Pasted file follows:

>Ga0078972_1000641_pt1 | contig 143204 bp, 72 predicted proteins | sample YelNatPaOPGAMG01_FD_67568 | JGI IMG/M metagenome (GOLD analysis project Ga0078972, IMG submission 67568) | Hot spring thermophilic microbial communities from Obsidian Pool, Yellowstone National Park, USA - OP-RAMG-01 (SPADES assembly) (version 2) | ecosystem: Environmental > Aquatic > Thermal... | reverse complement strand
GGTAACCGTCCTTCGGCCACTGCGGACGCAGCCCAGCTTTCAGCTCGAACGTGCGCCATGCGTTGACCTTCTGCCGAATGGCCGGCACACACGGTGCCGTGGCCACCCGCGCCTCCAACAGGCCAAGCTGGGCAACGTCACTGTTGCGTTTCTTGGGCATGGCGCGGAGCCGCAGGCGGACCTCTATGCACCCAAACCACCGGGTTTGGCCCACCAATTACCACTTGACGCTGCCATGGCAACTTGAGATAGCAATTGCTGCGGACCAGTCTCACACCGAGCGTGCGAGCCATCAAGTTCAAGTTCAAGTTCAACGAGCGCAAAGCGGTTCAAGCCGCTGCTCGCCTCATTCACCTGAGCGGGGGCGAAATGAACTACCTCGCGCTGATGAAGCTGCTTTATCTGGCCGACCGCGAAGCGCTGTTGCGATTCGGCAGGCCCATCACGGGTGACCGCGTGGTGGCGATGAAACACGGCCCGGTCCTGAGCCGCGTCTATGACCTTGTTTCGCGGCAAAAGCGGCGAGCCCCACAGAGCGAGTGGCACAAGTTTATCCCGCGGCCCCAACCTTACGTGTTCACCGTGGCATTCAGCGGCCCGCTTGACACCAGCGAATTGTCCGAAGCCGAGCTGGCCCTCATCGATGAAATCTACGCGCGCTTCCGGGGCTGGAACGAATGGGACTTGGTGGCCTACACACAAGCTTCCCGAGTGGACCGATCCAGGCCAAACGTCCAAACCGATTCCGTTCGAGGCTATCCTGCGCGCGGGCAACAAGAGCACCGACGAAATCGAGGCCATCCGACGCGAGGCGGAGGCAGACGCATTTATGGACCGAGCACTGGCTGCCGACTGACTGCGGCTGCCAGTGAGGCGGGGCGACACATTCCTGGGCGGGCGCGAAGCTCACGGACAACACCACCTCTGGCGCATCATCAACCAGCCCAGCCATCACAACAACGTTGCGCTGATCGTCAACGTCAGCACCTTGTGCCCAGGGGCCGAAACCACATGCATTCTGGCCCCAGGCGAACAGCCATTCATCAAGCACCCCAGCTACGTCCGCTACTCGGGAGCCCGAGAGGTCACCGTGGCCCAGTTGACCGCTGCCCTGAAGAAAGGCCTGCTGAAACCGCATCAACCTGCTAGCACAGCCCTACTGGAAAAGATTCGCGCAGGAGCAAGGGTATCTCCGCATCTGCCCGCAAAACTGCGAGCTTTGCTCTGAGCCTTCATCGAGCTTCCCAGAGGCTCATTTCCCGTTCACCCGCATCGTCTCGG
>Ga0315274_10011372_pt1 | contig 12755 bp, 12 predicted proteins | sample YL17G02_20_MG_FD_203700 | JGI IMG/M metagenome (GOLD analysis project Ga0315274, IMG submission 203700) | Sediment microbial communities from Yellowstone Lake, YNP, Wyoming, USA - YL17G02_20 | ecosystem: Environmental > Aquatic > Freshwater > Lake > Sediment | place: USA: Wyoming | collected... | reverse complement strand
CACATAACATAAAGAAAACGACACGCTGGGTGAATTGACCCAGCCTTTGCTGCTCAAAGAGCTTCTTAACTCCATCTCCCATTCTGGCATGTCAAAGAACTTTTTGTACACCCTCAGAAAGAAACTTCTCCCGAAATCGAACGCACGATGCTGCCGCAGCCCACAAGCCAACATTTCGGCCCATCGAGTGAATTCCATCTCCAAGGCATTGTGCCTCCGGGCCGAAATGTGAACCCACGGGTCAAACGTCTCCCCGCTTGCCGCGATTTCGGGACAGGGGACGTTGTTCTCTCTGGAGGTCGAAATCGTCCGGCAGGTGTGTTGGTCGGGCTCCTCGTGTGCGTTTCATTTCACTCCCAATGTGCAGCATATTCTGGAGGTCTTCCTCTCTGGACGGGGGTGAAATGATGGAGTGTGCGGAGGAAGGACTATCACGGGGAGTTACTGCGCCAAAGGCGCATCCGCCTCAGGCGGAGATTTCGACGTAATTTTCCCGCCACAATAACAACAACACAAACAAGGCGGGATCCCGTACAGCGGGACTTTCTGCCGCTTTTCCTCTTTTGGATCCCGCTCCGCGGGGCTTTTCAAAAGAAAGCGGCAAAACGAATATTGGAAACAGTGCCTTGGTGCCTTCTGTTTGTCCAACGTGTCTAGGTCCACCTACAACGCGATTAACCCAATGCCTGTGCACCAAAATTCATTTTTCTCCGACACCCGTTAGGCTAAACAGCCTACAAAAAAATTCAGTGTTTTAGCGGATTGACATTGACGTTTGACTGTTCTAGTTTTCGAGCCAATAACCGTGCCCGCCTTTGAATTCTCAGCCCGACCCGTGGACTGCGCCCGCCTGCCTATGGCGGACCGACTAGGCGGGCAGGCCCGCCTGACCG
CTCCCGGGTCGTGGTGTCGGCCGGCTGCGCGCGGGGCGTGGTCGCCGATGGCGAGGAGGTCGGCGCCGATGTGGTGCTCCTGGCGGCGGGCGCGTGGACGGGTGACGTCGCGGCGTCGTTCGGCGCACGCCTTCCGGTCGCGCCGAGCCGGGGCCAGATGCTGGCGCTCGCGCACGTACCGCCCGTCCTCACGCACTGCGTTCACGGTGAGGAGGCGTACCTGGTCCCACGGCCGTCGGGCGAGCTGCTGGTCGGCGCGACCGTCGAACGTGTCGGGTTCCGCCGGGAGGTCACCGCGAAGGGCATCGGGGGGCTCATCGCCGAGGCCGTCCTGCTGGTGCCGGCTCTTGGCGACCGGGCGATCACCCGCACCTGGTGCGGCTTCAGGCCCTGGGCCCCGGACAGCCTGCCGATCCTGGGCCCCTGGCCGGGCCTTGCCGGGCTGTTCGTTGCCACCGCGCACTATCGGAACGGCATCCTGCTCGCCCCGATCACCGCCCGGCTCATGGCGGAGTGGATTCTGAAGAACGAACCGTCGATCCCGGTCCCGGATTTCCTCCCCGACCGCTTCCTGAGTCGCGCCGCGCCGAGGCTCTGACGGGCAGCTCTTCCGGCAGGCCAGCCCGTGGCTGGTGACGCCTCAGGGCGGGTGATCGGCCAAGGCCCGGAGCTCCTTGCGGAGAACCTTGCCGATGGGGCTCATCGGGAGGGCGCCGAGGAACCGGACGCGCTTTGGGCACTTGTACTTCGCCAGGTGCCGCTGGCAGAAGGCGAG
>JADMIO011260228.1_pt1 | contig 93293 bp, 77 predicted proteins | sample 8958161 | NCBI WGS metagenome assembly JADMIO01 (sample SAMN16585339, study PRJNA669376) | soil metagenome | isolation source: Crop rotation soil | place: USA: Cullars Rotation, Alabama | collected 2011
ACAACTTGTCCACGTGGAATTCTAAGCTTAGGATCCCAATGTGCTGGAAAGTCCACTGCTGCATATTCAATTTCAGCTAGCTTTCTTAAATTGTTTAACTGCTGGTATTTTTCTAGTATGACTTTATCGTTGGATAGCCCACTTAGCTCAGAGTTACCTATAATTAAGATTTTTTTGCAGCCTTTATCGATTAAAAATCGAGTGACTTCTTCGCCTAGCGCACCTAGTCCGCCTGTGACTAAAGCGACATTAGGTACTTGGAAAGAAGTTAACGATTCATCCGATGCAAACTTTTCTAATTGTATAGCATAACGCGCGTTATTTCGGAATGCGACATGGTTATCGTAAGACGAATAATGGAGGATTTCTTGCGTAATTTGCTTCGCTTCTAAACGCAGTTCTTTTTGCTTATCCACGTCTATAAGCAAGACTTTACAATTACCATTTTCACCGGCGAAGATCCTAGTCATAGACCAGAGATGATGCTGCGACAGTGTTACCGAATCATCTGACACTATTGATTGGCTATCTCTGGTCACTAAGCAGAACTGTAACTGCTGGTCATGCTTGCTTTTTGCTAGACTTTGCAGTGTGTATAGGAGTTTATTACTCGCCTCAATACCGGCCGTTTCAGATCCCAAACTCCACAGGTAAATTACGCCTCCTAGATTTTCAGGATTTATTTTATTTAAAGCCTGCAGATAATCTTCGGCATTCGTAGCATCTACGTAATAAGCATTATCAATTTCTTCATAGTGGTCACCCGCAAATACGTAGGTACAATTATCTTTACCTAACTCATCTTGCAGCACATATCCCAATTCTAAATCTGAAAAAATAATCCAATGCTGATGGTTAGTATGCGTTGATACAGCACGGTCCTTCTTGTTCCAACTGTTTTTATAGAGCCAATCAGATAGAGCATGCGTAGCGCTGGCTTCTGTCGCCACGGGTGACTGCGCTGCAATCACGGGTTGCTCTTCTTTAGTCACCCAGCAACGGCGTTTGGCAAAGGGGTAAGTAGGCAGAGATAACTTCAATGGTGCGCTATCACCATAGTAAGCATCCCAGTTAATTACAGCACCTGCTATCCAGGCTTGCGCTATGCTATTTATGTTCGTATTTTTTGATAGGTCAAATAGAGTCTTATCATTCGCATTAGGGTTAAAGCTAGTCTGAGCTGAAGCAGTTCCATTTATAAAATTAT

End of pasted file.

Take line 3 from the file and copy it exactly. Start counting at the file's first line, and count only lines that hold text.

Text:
>Ga0315274_10011372_pt1 | contig 12755 bp, 12 predicted proteins | sample YL17G02_20_MG_FD_203700 | JGI IMG/M metagenome (GOLD analysis project Ga0315274, IMG submission 203700) | Sediment microbial communities from Yellowstone Lake, YNP, Wyoming, USA - YL17G02_20 | ecosystem: Environmental > Aquatic > Freshwater > Lake > Sediment | place: USA: Wyoming | collected... | reverse complement strand